Ohio State football director of performance Mickey Marotti had a nickname for J.T. Barrett well before he was elevated to No.?1 quarterback in place of injured Braxton Miller this week.

Ohio State football director of performance Mickey Marotti had a nickname for J.T. Barrett well before he was elevated to No. 1 quarterback in place of injured Braxton Miller this week.

"The distributor," cornerback Doran Grant said yesterday, referring to the way Barrett gets the ball to players all over the field. "That's a good name for him, because he's doing what he has to do."


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His teammates don't want Barrett to think he has to be the second coming of Miller, whose remarkable running ability set him apart the past three years and gained him national acclaim. The offense is going to look a little different under Barrett, a redshirt freshman. Senior tight end Jeff Heuerman reminded him that's as it should be.

"I was talking to him the other day, 'You don't have to do anything different. Just be yourself,' " Heuerman said. "We're behind him 100 percent."

Which leads back to "the distributor." Coach Urban Meyer believes there is a deeper set of potential playmakers available to the quarterback this season than in the previous two, ranging from running backs Ezekiel Elliott, Curtis Samuel, Rod Smith and Bri'onte Dunn to hybrid backs Dontre Wilson and Jalin Marshall to the tight ends, including Nick Vannett, to a posse of wide receivers led by Devin Smith, Evan Spencer, Michael Thomas, Corey Smith and Johnnie Dixon.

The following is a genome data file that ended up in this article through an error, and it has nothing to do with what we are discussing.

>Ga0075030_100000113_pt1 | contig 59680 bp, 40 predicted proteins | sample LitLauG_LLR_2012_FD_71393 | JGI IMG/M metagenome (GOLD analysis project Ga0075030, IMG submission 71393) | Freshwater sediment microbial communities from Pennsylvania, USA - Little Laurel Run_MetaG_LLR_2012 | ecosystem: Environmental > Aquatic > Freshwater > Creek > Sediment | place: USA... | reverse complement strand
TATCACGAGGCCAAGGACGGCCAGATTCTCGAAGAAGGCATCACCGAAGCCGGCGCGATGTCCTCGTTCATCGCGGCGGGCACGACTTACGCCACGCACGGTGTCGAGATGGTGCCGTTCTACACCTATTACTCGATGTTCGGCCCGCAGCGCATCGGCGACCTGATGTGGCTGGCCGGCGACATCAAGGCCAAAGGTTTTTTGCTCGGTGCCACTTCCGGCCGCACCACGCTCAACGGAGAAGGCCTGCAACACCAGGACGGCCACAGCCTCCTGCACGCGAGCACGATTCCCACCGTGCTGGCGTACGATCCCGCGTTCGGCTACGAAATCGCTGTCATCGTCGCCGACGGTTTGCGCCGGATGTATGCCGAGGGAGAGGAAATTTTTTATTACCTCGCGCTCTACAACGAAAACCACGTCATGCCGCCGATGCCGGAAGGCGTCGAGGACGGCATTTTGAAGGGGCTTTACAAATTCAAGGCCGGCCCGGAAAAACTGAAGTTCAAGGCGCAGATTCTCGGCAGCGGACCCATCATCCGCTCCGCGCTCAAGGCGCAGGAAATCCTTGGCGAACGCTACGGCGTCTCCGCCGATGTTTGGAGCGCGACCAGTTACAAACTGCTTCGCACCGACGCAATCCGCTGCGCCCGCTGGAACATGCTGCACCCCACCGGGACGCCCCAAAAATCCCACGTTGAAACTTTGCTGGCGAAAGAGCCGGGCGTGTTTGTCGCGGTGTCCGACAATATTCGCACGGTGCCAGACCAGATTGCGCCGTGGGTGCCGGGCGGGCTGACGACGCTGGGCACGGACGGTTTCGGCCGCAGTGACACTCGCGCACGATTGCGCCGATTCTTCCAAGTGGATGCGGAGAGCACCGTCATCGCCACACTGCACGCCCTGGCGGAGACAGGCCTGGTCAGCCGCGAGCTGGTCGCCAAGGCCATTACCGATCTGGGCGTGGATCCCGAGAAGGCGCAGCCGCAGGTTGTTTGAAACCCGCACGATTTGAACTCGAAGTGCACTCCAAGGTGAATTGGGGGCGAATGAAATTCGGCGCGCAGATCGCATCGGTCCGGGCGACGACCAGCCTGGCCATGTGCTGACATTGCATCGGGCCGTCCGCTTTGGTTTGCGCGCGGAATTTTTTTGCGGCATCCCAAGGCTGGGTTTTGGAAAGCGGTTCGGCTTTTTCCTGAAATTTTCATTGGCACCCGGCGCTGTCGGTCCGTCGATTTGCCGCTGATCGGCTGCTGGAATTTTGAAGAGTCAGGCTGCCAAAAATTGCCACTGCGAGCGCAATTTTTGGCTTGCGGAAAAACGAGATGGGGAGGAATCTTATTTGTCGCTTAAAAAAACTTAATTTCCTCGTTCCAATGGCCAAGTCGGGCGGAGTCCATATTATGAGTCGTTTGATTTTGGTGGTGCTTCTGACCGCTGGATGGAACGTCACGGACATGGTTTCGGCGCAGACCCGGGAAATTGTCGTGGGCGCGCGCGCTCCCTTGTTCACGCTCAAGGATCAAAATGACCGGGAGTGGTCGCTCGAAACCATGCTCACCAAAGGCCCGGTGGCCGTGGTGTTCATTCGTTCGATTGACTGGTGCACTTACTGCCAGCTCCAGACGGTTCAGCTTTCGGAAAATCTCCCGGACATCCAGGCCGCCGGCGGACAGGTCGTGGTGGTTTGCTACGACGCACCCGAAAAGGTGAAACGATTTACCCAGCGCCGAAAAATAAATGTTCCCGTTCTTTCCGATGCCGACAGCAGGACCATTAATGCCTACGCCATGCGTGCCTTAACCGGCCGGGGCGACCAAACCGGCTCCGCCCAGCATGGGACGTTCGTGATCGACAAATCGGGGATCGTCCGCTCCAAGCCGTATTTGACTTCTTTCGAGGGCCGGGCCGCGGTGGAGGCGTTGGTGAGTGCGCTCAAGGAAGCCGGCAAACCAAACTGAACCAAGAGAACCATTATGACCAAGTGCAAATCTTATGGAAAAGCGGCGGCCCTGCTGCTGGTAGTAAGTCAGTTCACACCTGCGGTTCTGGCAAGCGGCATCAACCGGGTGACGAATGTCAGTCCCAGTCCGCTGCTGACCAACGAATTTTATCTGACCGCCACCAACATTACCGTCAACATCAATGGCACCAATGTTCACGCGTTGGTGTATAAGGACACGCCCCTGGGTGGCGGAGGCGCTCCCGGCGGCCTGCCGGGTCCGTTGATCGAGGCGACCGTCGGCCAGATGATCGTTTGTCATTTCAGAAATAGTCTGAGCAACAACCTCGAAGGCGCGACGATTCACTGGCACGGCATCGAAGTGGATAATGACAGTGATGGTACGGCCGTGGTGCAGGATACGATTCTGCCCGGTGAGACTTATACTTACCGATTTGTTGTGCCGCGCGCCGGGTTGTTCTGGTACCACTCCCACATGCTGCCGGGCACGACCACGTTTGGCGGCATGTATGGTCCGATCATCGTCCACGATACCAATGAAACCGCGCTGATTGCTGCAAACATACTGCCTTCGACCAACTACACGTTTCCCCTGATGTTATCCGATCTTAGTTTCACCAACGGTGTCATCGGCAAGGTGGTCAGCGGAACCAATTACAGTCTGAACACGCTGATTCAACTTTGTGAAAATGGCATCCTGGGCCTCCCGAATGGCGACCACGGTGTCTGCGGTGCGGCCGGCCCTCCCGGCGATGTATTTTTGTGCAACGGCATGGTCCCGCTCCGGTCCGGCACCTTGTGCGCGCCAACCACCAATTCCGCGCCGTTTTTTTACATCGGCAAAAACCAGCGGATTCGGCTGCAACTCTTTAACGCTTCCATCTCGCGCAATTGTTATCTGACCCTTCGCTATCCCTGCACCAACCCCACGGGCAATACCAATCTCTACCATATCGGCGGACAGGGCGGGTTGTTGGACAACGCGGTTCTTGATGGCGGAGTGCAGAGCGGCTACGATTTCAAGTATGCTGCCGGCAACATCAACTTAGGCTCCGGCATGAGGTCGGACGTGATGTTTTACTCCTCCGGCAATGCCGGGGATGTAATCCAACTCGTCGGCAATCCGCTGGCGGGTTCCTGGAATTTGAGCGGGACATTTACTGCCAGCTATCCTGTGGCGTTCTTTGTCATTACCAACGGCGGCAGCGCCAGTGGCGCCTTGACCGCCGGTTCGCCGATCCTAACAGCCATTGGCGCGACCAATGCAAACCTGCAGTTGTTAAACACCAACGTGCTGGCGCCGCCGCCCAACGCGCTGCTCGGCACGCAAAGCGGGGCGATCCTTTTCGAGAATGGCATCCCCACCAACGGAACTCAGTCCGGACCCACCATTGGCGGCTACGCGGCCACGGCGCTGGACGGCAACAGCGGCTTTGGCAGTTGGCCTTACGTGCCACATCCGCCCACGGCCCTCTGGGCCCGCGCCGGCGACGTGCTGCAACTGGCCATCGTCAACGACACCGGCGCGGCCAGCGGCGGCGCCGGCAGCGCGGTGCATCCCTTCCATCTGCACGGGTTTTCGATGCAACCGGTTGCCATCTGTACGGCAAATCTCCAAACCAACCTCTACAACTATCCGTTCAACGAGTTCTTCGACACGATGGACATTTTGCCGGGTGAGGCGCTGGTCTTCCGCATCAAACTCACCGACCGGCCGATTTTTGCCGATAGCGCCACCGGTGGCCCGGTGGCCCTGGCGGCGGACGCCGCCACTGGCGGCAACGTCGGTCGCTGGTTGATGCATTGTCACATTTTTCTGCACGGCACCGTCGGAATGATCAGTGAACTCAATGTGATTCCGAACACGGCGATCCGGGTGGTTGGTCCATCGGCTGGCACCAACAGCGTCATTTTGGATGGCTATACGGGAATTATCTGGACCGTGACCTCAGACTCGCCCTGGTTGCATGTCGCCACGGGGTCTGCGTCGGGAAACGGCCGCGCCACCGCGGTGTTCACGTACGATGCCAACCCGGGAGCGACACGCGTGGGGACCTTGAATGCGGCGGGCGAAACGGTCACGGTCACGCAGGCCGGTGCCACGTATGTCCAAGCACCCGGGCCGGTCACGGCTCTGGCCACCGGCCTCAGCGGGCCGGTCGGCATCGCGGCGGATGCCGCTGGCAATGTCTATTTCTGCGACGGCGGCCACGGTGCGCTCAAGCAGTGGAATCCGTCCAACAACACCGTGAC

What Miller brought to the offense was about 100 yards above what the team generated through the regular running and passing attacks, Meyer calculated. He challenged the players - not just Barrett and backup quarterback Cardale Jones - to make up the deficit by sharing the load.

"It's kind of exciting (for them), because if I'm a young player, that might be four more touches I get in a game," Meyer said.


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Fewer quarterback runs are likely to be called for Barrett than would have been for Miller, Meyer said. But if Barrett plays "the distributor" role for which he has shown a proficiency in practice, Meyer said, the yards will come.

"Some of the best quarterbacks are great distributors," Meyer said. "I watch Peyton Manning play, and I am in awe of the way he distributes the ball around. I thought Kenny Guiton (OSU's backup quarterback the past two years) was one of the best around as far as getting the ball out rather quickly and distributing it to the playmakers and let them run with the ball, let them make plays.

"My initial evaluation of J.T. is he's very good at that. … The good thing is the pieces around him are - I don't want to give them too much credit (yet), but I'm hoping he can throw some short balls and they turn into long gains. We haven't had much of that around here."

Heuerman indicated that the players are ready to follow the lead of Barrett, who was the only freshman member of the team's leadership council a year ago.

"He's a great leader; he's super smart and a hard worker," Heuerman said. "That was the case before this happened. I think everyone looked up to him before this event even happened. He was always finishing first in the quarterback runs over summer. He was finishing first before the tight ends, the linebackers, the big skill (players), all the time.

"He handles his business and does everything right. And we have full confidence in him, full trust."